We Were Once Refugees, Too

Galway Bay by Mary Pat Kelly available for purchase here.

For most of my life, I didn’t feel the need for any identity more specific than “American”. I grew up in a Catholic neighborhood where the other kids had traditions, families, and faces that looked like mine. What need had I for anything beyond that?

Reading Galway Bay, a novelized version of the author’s great-grandmother’s sojourn from Ireland to America, was the beginning of an awakening on my part, that the heritage that extended beyond my grandparents was more significant than names and dates on a ledger in the archives of various city halls.

I read this book several years ago, and my realization was compounded by my first trip to Ireland last year. History was taken out of textbooks and became as vibrant and alive as myself. Pre-independence, the Irish were second-class citizens in their own country. Our language was outlawed, our religion demonized, and the governing forces painted us in the caricature of apes. When the only food we had that they didn’t see fit to steal rotted in the blight, they left us to starve. When American Choctaws sent money to ease our suffering, they stole that too.

Faced with slow, agonizing death, the Irish turned to the uncertainty of the ocean. Families were torn apart, never knowing if there would be a reunion of parent and child, brother and sister, ever again. No one knew if we would survive America, but we knew for damn sure we would die in Ireland. To this day, Irish Americans outnumber Irish nationals.

In America, we were still the poor and the pissed-on, but through resiliency and the support of others unloved by society (Native Americans, Black Americans, Jewish immigrants) we survived. We thrived. We even returned home to see where it all had started. By the time we were three generations deep, the children of Irish immigrants were indistinguishable from any other white Americans. We were assimilated.

We have, I think, assimilated too well. Too often, from the lips of family members, I’ve heard the same words and stereotypes that were once used to dehumanize our ancestors, being turned against other ethnic groups. We have lost sight of solidarity and adopted the aspect of our oppressors, much like the pigs in Animal Farm.

To be clear, Irish assimilation is not because we were more tenacious or intelligent than anyone else. It is the whiteness of our skin that led to our privileged place in modern society, and nothing more. Had Ireland been closer to the equator, we would never have put one of our own in the White House, and the stereotype of the drunken Irish would be a reason not to hire us instead of a mildly offensive joke.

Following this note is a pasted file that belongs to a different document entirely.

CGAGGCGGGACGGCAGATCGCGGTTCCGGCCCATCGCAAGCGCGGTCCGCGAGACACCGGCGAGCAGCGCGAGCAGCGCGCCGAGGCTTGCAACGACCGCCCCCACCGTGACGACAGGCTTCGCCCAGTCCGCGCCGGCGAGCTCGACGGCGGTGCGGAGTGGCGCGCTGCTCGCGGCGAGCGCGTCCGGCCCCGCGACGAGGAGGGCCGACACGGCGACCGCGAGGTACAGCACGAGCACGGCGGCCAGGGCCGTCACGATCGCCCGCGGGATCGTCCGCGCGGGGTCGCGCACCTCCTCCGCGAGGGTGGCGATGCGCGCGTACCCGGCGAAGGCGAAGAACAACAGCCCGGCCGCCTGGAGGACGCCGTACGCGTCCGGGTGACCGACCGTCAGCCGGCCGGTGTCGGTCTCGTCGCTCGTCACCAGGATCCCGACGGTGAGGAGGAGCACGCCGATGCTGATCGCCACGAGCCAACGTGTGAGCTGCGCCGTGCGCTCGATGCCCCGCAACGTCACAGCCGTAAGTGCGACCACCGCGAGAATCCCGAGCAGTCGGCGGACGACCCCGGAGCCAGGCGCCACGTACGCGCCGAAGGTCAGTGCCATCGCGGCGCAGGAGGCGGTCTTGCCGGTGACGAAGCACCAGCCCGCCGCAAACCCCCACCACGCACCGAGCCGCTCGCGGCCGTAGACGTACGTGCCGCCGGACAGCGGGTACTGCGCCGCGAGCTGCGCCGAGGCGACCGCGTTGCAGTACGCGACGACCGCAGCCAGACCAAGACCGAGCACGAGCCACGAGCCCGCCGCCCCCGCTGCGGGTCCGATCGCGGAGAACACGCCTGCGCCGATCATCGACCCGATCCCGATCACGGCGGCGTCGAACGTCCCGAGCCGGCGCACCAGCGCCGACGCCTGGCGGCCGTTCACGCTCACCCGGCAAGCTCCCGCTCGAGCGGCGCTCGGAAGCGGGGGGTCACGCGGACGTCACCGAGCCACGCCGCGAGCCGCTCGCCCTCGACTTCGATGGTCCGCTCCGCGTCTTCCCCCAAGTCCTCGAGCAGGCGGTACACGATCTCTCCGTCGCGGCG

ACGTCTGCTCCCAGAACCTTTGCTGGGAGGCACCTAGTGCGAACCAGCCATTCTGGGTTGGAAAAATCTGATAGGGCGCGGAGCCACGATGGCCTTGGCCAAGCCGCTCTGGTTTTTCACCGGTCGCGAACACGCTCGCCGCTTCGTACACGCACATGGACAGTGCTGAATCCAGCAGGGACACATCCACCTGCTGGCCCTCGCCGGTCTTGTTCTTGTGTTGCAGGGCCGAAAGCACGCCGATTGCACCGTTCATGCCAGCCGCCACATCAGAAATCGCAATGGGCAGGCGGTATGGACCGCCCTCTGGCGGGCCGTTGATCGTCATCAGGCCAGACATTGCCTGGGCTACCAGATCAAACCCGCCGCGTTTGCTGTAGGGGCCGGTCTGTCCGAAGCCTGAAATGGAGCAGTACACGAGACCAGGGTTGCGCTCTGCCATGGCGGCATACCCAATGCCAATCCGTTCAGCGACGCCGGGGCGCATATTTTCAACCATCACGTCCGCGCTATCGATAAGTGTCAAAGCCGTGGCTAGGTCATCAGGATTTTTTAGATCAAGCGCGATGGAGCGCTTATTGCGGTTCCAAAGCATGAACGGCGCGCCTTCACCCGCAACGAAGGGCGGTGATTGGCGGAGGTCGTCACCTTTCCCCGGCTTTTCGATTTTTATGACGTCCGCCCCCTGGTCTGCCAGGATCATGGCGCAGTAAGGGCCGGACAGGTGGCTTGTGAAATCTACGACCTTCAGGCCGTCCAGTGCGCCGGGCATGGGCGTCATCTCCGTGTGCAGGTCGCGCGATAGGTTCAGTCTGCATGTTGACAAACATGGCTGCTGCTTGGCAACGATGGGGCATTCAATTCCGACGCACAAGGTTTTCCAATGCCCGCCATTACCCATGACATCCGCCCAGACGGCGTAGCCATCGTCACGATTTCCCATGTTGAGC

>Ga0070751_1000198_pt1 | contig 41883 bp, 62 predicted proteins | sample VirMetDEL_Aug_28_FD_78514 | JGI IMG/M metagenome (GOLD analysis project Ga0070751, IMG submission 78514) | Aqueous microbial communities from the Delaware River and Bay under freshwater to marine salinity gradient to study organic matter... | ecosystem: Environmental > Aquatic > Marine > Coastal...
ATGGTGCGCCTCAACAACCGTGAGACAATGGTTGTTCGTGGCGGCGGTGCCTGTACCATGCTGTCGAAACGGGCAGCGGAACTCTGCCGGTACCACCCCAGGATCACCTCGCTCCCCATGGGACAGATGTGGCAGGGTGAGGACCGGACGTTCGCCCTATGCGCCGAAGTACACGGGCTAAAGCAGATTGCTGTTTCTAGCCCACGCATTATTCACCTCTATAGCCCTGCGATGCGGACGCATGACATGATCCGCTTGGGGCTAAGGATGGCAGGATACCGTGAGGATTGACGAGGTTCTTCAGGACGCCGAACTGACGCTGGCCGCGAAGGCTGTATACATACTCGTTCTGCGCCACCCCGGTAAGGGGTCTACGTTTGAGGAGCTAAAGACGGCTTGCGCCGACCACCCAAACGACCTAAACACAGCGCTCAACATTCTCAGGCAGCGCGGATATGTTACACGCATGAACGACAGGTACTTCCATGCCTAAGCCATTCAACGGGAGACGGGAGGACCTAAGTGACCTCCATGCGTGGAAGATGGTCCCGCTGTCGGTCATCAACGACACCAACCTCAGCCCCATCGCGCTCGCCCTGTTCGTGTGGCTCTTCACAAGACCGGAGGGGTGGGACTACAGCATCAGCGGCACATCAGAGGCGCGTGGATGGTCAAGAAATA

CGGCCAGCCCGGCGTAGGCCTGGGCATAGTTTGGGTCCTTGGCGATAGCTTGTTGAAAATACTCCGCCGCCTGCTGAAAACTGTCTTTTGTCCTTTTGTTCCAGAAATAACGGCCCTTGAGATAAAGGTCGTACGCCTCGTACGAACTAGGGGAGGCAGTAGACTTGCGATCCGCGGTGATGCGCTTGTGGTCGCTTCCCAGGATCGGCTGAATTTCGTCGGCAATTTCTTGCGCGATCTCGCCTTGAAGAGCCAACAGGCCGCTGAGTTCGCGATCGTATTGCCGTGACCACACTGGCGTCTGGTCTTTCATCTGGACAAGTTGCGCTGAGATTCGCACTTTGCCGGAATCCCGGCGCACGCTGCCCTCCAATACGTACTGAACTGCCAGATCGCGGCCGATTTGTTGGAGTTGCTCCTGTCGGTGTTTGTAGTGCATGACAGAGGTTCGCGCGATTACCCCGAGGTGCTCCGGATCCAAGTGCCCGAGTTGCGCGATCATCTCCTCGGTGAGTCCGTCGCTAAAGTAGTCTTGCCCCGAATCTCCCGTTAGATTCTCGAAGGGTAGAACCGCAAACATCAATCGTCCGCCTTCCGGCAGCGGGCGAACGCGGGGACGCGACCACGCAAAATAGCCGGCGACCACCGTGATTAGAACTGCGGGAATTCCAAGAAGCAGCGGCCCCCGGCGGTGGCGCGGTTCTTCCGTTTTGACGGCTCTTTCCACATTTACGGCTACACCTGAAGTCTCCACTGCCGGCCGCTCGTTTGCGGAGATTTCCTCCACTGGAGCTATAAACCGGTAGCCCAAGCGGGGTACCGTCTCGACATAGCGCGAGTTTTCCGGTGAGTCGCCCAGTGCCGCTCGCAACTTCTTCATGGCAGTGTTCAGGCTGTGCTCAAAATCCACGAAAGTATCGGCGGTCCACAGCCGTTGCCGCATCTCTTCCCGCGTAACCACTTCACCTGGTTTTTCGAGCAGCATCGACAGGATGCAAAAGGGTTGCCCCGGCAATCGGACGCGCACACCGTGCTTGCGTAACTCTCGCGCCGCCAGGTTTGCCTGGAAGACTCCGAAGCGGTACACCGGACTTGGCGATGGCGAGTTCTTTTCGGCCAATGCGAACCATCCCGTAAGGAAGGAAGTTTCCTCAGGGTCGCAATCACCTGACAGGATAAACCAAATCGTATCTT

White skin is armor, and Trump’s America is a battleground for the safekeeping of the rights and values this country was founded upon. On the same weekend we honor the victims of the Holocaust and tweet out #NeverAgain, Trump issued a ban prohibiting Muslims from given countries from entering the US, even as they flee certain death in their homelands–and too many of my fellow Irish-Americans support a policy that would’ve spelled our own doom if it had been enacted a century and a half ago.

The naysayers all have their reasons as to why “this time it’s different”. They had them in 1939 when we turned away the Jews. They had them when we were turning away the Chinese and Japanese in the early 1900’s and cut out whole swaths of the entire Asian continent in 1917. They have them now as we turn away green card holders and refugees, and hopefully this will be the last stand and we won’t ever have a cultural wave of apathy or antipathy towards those seeking safety ever again, but I doubt it. Hatred is hard to kill.

American values should not lie in the empty promises of politicians or solemn reflections on July 4th. No matter how much I value my Irish ancestry, I value my American nationality more, and being American means hitting the pavement to protect Black Lives, means protesting an oppressive government, and means making room for those who seek sanctuary on our shores.

We hold these truths to be self-evident: that all men are created equal; that they are endowed by their Creator with certain unalienable rights; that among those are life, liberty, and the pursuit of happiness. 

So get out there and act like it.

Philadelphia: Birthplace of the American Revolutions

My poorly shot panorama of the day’s speakers and organizers

On Sunday, January 15, 2017, the birthday of Dr. Martin Luther King Jr. and one day before the national day of recognition that honors him, writers and readers across the United States gathered in the spirit of Writers Resist, a movement born out of the need to protect democracy and the spirit of justice following the 2016 election.